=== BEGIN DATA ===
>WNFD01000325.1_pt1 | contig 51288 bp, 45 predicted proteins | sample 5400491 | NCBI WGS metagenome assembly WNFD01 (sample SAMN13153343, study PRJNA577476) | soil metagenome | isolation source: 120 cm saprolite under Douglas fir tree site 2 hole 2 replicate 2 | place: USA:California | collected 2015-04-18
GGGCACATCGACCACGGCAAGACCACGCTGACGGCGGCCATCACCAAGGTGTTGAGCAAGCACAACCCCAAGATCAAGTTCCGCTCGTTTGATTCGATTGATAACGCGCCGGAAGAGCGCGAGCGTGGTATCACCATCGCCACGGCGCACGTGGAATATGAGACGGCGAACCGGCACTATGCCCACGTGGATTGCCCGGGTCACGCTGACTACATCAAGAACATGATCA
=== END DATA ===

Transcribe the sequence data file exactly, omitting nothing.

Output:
>WNFD01000325.1_pt1 | contig 51288 bp, 45 predicted proteins | sample 5400491 | NCBI WGS metagenome assembly WNFD01 (sample SAMN13153343, study PRJNA577476) | soil metagenome | isolation source: 120 cm saprolite under Douglas fir tree site 2 hole 2 replicate 2 | place: USA:California | collected 2015-04-18
GGGCACATCGACCACGGCAAGACCACGCTGACGGCGGCCATCACCAAGGTGTTGAGCAAGCACAACCCCAAGATCAAGTTCCGCTCGTTTGATTCGATTGATAACGCGCCGGAAGAGCGCGAGCGTGGTATCACCATCGCCACGGCGCACGTGGAATATGAGACGGCGAACCGGCACTATGCCCACGTGGATTGCCCGGGTCACGCTGACTACATCAAGAACATGATCA